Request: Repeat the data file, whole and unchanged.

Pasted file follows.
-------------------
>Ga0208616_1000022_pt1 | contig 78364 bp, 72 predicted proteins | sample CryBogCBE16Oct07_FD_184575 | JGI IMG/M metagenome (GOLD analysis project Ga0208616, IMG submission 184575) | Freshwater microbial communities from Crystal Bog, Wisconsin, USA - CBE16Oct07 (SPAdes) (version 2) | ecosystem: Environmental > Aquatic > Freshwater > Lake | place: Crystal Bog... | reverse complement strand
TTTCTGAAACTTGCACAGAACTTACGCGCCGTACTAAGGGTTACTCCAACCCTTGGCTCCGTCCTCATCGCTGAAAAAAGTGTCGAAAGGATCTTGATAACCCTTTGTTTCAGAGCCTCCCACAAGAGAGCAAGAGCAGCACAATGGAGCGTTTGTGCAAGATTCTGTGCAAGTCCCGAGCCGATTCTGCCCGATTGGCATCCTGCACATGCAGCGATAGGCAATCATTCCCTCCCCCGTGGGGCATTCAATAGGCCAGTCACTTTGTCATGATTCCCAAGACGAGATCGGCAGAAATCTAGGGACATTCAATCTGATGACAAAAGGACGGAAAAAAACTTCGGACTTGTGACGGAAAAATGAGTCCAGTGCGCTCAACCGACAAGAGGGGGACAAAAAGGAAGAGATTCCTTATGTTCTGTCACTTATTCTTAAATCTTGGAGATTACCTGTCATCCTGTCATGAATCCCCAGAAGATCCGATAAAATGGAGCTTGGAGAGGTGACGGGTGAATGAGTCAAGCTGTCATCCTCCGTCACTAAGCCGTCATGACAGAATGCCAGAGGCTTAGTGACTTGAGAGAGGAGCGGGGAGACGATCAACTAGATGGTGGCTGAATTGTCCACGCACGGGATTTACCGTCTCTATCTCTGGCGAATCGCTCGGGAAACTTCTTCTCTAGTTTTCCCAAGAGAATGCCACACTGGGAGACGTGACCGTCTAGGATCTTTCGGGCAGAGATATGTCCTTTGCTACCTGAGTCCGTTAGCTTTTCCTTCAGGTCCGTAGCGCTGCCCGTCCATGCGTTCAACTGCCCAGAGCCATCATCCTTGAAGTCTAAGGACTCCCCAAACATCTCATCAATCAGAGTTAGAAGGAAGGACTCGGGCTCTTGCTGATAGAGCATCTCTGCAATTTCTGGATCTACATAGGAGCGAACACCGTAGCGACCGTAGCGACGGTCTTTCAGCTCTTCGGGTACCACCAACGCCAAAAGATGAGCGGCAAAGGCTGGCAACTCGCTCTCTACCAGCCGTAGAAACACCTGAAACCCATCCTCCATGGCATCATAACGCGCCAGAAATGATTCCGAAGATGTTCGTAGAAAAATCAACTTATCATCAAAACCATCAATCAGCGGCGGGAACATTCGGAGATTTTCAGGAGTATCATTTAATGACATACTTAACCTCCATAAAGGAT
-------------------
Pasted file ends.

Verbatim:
>Ga0208616_1000022_pt1 | contig 78364 bp, 72 predicted proteins | sample CryBogCBE16Oct07_FD_184575 | JGI IMG/M metagenome (GOLD analysis project Ga0208616, IMG submission 184575) | Freshwater microbial communities from Crystal Bog, Wisconsin, USA - CBE16Oct07 (SPAdes) (version 2) | ecosystem: Environmental > Aquatic > Freshwater > Lake | place: Crystal Bog... | reverse complement strand
TTTCTGAAACTTGCACAGAACTTACGCGCCGTACTAAGGGTTACTCCAACCCTTGGCTCCGTCCTCATCGCTGAAAAAAGTGTCGAAAGGATCTTGATAACCCTTTGTTTCAGAGCCTCCCACAAGAGAGCAAGAGCAGCACAATGGAGCGTTTGTGCAAGATTCTGTGCAAGTCCCGAGCCGATTCTGCCCGATTGGCATCCTGCACATGCAGCGATAGGCAATCATTCCCTCCCCCGTGGGGCATTCAATAGGCCAGTCACTTTGTCATGATTCCCAAGACGAGATCGGCAGAAATCTAGGGACATTCAATCTGATGACAAAAGGACGGAAAAAAACTTCGGACTTGTGACGGAAAAATGAGTCCAGTGCGCTCAACCGACAAGAGGGGGACAAAAAGGAAGAGATTCCTTATGTTCTGTCACTTATTCTTAAATCTTGGAGATTACCTGTCATCCTGTCATGAATCCCCAGAAGATCCGATAAAATGGAGCTTGGAGAGGTGACGGGTGAATGAGTCAAGCTGTCATCCTCCGTCACTAAGCCGTCATGACAGAATGCCAGAGGCTTAGTGACTTGAGAGAGGAGCGGGGAGACGATCAACTAGATGGTGGCTGAATTGTCCACGCACGGGATTTACCGTCTCTATCTCTGGCGAATCGCTCGGGAAACTTCTTCTCTAGTTTTCCCAAGAGAATGCCACACTGGGAGACGTGACCGTCTAGGATCTTTCGGGCAGAGATATGTCCTTTGCTACCTGAGTCCGTTAGCTTTTCCTTCAGGTCCGTAGCGCTGCCCGTCCATGCGTTCAACTGCCCAGAGCCATCATCCTTGAAGTCTAAGGACTCCCCAAACATCTCATCAATCAGAGTTAGAAGGAAGGACTCGGGCTCTTGCTGATAGAGCATCTCTGCAATTTCTGGATCTACATAGGAGCGAACACCGTAGCGACCGTAGCGACGGTCTTTCAGCTCTTCGGGTACCACCAACGCCAAAAGATGAGCGGCAAAGGCTGGCAACTCGCTCTCTACCAGCCGTAGAAACACCTGAAACCCATCCTCCATGGCATCATAACGCGCCAGAAATGATTCCGAAGATGTTCGTAGAAAAATCAACTTATCATCAAAACCATCAATCAGCGGCGGGAACATTCGGAGATTTTCAGGAGTATCATTTAATGACATACTTAACCTCCATAAAGGAT